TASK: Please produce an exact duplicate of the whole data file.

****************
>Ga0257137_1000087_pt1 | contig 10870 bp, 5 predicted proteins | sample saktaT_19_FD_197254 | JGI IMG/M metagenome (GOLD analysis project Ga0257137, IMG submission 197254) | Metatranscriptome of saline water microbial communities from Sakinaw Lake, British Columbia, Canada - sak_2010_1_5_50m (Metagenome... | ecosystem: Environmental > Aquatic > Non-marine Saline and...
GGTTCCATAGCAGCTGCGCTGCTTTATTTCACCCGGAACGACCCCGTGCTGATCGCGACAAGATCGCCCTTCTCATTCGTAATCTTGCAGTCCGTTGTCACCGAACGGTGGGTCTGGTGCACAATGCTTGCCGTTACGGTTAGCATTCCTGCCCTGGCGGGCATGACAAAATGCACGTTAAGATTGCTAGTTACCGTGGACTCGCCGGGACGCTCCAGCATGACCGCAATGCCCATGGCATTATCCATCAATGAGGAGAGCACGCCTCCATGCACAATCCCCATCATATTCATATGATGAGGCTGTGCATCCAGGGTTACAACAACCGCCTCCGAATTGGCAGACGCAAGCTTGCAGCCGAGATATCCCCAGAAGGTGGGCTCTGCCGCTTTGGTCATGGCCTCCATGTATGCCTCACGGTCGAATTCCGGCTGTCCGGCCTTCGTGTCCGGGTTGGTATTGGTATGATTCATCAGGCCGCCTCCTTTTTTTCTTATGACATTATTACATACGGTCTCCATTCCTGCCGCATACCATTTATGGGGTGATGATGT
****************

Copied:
>Ga0257137_1000087_pt1 | contig 10870 bp, 5 predicted proteins | sample saktaT_19_FD_197254 | JGI IMG/M metagenome (GOLD analysis project Ga0257137, IMG submission 197254) | Metatranscriptome of saline water microbial communities from Sakinaw Lake, British Columbia, Canada - sak_2010_1_5_50m (Metagenome... | ecosystem: Environmental > Aquatic > Non-marine Saline and...
GGTTCCATAGCAGCTGCGCTGCTTTATTTCACCCGGAACGACCCCGTGCTGATCGCGACAAGATCGCCCTTCTCATTCGTAATCTTGCAGTCCGTTGTCACCGAACGGTGGGTCTGGTGCACAATGCTTGCCGTTACGGTTAGCATTCCTGCCCTGGCGGGCATGACAAAATGCACGTTAAGATTGCTAGTTACCGTGGACTCGCCGGGACGCTCCAGCATGACCGCAATGCCCATGGCATTATCCATCAATGAGGAGAGCACGCCTCCATGCACAATCCCCATCATATTCATATGATGAGGCTGTGCATCCAGGGTTACAACAACCGCCTCCGAATTGGCAGACGCAAGCTTGCAGCCGAGATATCCCCAGAAGGTGGGCTCTGCCGCTTTGGTCATGGCCTCCATGTATGCCTCACGGTCGAATTCCGGCTGTCCGGCCTTCGTGTCCGGGTTGGTATTGGTATGATTCATCAGGCCGCCTCCTTTTTTTCTTATGACATTATTACATACGGTCTCCATTCCTGCCGCATACCATTTATGGGGTGATGATGT